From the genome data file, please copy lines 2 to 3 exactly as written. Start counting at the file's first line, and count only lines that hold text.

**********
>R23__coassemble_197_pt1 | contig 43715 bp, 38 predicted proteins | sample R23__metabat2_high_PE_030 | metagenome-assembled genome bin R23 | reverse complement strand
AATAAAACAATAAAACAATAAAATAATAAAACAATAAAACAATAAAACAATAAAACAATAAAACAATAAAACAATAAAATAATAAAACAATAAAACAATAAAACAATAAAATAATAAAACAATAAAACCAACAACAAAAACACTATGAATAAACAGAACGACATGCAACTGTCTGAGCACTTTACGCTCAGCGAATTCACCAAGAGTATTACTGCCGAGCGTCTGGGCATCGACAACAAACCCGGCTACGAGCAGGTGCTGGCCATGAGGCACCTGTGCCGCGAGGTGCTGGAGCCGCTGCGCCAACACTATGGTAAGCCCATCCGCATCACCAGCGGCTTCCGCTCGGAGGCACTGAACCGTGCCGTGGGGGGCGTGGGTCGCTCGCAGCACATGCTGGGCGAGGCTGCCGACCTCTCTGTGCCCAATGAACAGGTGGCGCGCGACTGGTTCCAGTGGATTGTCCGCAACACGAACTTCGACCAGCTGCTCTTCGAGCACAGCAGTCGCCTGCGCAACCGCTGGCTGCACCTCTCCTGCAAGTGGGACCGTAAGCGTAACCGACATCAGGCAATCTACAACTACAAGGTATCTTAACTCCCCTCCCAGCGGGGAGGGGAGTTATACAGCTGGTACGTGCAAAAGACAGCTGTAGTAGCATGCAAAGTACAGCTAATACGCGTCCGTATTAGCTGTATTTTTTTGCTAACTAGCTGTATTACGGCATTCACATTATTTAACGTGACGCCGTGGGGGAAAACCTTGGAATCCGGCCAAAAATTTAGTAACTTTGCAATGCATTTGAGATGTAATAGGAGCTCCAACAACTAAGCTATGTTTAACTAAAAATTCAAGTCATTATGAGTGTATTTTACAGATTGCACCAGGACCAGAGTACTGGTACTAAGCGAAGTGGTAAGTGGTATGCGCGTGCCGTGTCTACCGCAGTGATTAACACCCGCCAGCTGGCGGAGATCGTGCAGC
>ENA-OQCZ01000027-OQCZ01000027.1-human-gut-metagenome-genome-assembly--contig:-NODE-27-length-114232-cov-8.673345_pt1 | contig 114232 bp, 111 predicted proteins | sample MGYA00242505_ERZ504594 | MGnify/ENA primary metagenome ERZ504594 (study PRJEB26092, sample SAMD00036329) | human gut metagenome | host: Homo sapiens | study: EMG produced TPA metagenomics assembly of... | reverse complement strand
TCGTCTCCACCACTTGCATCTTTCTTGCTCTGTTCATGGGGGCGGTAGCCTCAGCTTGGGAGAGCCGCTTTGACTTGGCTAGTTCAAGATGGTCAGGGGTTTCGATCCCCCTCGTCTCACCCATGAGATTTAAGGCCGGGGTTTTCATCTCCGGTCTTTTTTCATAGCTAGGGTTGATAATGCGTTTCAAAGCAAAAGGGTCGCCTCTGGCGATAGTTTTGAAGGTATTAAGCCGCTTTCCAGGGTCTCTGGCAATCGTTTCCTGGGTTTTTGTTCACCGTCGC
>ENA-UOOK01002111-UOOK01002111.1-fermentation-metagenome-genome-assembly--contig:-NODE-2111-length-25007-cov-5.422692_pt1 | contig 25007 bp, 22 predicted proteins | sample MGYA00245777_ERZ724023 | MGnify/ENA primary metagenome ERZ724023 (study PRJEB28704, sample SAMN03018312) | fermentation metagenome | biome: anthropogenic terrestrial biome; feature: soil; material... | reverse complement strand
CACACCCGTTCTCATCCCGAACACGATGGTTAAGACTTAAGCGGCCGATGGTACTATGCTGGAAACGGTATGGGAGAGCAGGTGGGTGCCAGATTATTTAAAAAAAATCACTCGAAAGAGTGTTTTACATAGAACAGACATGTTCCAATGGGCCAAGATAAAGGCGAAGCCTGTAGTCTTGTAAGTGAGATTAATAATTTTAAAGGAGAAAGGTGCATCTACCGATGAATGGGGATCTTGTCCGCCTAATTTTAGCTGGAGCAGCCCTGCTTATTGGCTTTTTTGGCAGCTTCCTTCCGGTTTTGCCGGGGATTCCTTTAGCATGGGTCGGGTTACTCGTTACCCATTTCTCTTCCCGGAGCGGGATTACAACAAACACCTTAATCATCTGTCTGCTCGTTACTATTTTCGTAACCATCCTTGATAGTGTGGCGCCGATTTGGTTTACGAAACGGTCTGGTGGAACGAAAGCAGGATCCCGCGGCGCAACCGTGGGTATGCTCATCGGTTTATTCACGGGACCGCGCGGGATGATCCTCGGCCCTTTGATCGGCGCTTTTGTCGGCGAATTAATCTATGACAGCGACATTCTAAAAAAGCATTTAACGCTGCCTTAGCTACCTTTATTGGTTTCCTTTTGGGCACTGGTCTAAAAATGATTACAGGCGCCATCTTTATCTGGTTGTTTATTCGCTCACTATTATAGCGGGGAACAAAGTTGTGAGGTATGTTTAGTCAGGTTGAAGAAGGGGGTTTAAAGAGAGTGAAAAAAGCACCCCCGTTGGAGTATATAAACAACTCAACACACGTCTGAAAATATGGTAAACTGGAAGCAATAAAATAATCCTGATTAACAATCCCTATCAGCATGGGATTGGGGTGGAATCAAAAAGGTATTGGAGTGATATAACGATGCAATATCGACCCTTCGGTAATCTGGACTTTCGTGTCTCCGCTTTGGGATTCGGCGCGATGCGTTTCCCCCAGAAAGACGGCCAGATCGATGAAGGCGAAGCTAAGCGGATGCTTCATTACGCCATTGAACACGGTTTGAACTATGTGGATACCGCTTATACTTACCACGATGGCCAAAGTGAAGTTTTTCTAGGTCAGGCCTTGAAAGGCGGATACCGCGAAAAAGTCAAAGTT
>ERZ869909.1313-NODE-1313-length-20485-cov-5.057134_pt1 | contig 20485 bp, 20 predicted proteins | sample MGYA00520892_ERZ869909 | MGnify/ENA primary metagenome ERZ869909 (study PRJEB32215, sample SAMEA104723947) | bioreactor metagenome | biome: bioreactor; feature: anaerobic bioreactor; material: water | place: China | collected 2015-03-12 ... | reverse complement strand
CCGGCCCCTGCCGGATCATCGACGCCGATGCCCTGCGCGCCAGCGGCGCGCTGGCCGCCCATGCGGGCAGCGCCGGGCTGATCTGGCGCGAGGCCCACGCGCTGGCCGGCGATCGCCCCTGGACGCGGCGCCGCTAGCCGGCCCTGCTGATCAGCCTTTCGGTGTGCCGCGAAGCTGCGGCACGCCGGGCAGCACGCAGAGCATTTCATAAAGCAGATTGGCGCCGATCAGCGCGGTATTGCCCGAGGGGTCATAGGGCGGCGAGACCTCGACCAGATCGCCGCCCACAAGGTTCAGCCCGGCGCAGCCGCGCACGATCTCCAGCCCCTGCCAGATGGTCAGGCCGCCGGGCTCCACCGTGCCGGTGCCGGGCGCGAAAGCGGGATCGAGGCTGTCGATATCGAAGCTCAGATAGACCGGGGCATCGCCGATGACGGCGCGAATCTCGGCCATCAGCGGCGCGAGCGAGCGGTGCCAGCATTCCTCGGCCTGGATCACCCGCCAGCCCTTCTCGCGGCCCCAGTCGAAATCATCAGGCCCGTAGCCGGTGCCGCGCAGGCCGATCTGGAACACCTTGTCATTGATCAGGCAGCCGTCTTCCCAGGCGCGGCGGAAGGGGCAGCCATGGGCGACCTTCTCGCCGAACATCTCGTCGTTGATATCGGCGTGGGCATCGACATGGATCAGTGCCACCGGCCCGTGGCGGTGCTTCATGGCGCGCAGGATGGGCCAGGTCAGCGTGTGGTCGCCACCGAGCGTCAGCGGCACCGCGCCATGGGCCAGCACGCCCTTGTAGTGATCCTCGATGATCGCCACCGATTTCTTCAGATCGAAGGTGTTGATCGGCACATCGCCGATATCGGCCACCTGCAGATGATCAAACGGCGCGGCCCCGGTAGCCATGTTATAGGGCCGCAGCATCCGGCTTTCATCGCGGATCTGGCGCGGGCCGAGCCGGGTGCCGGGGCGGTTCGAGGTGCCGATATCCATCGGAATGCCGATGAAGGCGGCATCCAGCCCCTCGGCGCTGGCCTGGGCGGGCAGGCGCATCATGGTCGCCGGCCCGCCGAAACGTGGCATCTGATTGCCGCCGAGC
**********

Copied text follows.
AATAAAACAATAAAACAATAAAATAATAAAACAATAAAACAATAAAACAATAAAACAATAAAACAATAAAACAATAAAATAATAAAACAATAAAACAATAAAACAATAAAATAATAAAACAATAAAACCAACAACAAAAACACTATGAATAAACAGAACGACATGCAACTGTCTGAGCACTTTACGCTCAGCGAATTCACCAAGAGTATTACTGCCGAGCGTCTGGGCATCGACAACAAACCCGGCTACGAGCAGGTGCTGGCCATGAGGCACCTGTGCCGCGAGGTGCTGGAGCCGCTGCGCCAACACTATGGTAAGCCCATCCGCATCACCAGCGGCTTCCGCTCGGAGGCACTGAACCGTGCCGTGGGGGGCGTGGGTCGCTCGCAGCACATGCTGGGCGAGGCTGCCGACCTCTCTGTGCCCAATGAACAGGTGGCGCGCGACTGGTTCCAGTGGATTGTCCGCAACACGAACTTCGACCAGCTGCTCTTCGAGCACAGCAGTCGCCTGCGCAACCGCTGGCTGCACCTCTCCTGCAAGTGGGACCGTAAGCGTAACCGACATCAGGCAATCTACAACTACAAGGTATCTTAACTCCCCTCCCAGCGGGGAGGGGAGTTATACAGCTGGTACGTGCAAAAGACAGCTGTAGTAGCATGCAAAGTACAGCTAATACGCGTCCGTATTAGCTGTATTTTTTTGCTAACTAGCTGTATTACGGCATTCACATTATTTAACGTGACGCCGTGGGGGAAAACCTTGGAATCCGGCCAAAAATTTAGTAACTTTGCAATGCATTTGAGATGTAATAGGAGCTCCAACAACTAAGCTATGTTTAACTAAAAATTCAAGTCATTATGAGTGTATTTTACAGATTGCACCAGGACCAGAGTACTGGTACTAAGCGAAGTGGTAAGTGGTATGCGCGTGCCGTGTCTACCGCAGTGATTAACACCCGCCAGCTGGCGGAGATCGTGCAGC
>ENA-OQCZ01000027-OQCZ01000027.1-human-gut-metagenome-genome-assembly--contig:-NODE-27-length-114232-cov-8.673345_pt1 | contig 114232 bp, 111 predicted proteins | sample MGYA00242505_ERZ504594 | MGnify/ENA primary metagenome ERZ504594 (study PRJEB26092, sample SAMD00036329) | human gut metagenome | host: Homo sapiens | study: EMG produced TPA metagenomics assembly of... | reverse complement strand